Common Sense Media says

Gripping, heartfelt coming-of-age tale sure to hook teens.





What parents need to know

Educational value

Boy21 presents a realistic portrayal of life as a student at a rough-and-tumble, racially divided urban high school. It also features scenes on the basketball that reveals the techniques and vocabulary of the game. One of the characters is very interested in astronomy, and he reveals various facts about that science.

Positive messages

All the characters in Boy21 struggle with following their own dreams while remaining loyal to their families, teammates, and friends. The importance of family is emphasized, but with the acceptance that those closest to us are fallible and sometimes self-destructive.

Positive role models

In Boy21, Finley doesn't talk much, but he works hard to care for those he loves: his widowed father, his crippled grandfather, his devoted girlfriend, and his teammates on the basketball team, especially the mysterious newcomer who calls himself "Boy21." He is forced to evaluate how much he owes others and whether he should follow his own dreams. Throughout his struggle, he demonstrates bravery, loyalty, empathy, and courage.


There is some violence in Boy21, but most of it occurs off-scene. The circumstances of Finley's mother's death and the crippling of his grandfather are explained late in the book. One character is badly hurt in a hit-and-run car accident, and those injuries are recognized but not dwelled upon.


Finley and his long-time girlfriend Erin are devoted to each other. Theirs is a surprisingly mature and respectful relationship. They spend a lot of time kissing and making out on the roof of Finley's home. Finley mentions being "horny" a few times, but nothing is shown to indicate their physical relationship extends beyond making out.


In Boy21, Finley makes a special point of never using profanity, even when provoked. Others around him occasionally use a smattering of swears: "ass," "s--t," "bulls--t," "hell." A particularly Irish pronunciation of "f--k," spelled with an "e," is employed twice in one tense scene.

Not applicable
Drinking, drugs, & smoking

Finley and Erin do not drink, smoke or use drugs. One character's older brother is a drug dealer, and Finley is forced to ride in his car, which reeks of marijuana. Finley's father and grandfather both drink, and the older man frequently passes out with a bottle in his hand.

Parents Need to Know

Parents need to know that Boy21 in a gripping coming-of-age novel about love, friendship, madness, and basketball by Matthew Quirk, the author of Silver Linings Playbook, who adapts his interest in mental health issues for a YA audience. There's some violence, including a hit-and-run car accident, but it happens mostly off-scene. Finley makes a special point of never using profanity, even when provoked, but others around him occasionally use a smattering of swears, from "hell" to "f--king," pronounced with an "e," in the Irish manner. Some of the adult characters smoke, drink, and use drugs, but the teen characters do not.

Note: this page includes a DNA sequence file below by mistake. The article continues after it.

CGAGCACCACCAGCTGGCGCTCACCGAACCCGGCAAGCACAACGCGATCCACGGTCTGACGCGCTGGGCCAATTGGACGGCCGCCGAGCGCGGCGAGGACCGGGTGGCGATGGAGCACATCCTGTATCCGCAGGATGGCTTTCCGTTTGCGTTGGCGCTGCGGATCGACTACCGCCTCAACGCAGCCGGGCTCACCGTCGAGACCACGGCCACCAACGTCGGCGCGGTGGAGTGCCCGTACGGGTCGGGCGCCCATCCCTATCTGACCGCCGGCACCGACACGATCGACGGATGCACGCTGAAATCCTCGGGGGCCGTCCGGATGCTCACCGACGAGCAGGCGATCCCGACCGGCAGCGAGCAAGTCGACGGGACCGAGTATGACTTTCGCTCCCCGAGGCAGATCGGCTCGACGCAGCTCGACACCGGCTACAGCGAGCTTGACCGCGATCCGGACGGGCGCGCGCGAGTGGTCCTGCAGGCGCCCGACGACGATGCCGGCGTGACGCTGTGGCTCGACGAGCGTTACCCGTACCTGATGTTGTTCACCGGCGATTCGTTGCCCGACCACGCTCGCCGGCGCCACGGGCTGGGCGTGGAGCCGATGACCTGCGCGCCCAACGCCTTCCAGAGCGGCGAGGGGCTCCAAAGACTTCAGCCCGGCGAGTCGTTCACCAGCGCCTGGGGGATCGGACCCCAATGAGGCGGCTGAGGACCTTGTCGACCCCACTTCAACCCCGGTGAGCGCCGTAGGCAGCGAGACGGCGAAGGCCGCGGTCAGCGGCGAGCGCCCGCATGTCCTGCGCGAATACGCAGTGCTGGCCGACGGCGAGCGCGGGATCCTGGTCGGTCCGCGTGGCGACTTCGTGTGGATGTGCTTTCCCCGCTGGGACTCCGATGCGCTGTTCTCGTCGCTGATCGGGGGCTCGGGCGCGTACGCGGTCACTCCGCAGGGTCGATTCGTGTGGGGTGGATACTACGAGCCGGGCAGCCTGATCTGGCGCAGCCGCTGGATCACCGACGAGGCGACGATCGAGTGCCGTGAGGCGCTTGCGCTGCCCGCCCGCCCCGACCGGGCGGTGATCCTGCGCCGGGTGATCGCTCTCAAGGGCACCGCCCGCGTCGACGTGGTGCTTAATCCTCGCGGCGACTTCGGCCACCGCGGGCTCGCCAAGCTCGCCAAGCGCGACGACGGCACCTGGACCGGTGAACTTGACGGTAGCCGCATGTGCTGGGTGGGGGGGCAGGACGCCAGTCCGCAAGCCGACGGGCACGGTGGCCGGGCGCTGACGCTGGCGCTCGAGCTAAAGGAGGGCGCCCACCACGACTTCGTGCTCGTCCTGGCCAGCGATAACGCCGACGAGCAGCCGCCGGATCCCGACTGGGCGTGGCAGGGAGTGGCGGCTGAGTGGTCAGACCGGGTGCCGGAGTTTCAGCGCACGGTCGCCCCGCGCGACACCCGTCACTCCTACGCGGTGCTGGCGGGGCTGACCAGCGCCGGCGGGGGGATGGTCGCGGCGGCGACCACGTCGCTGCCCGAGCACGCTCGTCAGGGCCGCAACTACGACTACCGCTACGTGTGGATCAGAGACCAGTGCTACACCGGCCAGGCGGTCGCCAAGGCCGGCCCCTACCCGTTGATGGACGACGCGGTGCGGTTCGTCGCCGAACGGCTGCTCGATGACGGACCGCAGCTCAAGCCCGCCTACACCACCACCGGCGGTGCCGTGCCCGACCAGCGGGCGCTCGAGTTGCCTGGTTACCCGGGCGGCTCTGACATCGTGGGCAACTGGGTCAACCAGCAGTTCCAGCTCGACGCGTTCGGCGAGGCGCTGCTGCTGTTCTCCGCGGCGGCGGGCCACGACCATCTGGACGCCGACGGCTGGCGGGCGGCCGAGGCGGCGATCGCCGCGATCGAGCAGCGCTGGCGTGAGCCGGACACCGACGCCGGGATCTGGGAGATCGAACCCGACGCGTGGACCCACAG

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What's the story?

Having grown up with an absent mother, an embittered father, and a crippled grandfather, Finley has held on to basketball and his devoted girlfriend as his lifelines through high school. When his coach asks him for a special favor -- to look after and befriend a formidable young basketball player who seems to have suffered a mental breakdown -- Finley reluctantly agrees. The new student calls himself "Boy21" and claims to be from another planet, and Finley works hard to protect him at their tough, racially divided school. But what will happen to Finlay's basketball dreams if Boy21 takes his place on the team?

Is it any good?


Written with insight, empathy, and humor, BOY21 is a heartfelt coming-of-age novel. Finley's distinctive voice grabs the reader from the very start, and his story is filled suspense, hardship, grace, and love. Matthew Quirk, the author of Silver Linings Playbook, adapts his interest in mental health issues for a YA audience, and delivers a book that will captivate teen readers, even those not particularly interested in basketball. Boy21 is truly something special.

Families can talk about...

  • Fanilies can talk about why excelling at sports is sometimes viewed as a ticket out of a difficult upbringing? What are the dangers of counting too heavily on athletics as a path toward success?

  • What other books have you read or movies have you seen that deal with serious issues in a sports setting? Why do you think authors, screenwriters, readers, and film audiences find that mix effective?



  • Do children sometimes bear the burden of their parents' offenses against a community? Is that fair?

Book details

Author:Matthew Quick
Genre:Coming of Age
Topics:Sports and martial arts, Friendship, Great boy role models, High school, Misfits and underdogs
Book type:Fiction
Publisher:Little, Brown and Company
Publication date:March 5, 2012
Number of pages:256
Publisher's recommended age(s):12 - 17
Available on:Hardback, iBooks, Kindle, Nook, Paperback

This review of Boy21 was written by

About our rating system

  • ON: Content is age-appropriate for kids this age.
  • PAUSE: Know your child; some content may not be right for some kids.
  • OFF: Not age-appropriate for kids this age.
  • NOT FOR KIDS: Not appropriate for kids of any age.

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Learning ratings

  • Best: Really engaging; great learning approach.
  • Very Good: Engaging; good learning approach.
  • Good: Pretty engaging; good learning approach.
  • Fair: Somewhat engaging; OK learning approach.
  • Not for Learning: Not recommended for learning.
  • Not for Kids: Not age-appropriate for kids; not recommended for learning.

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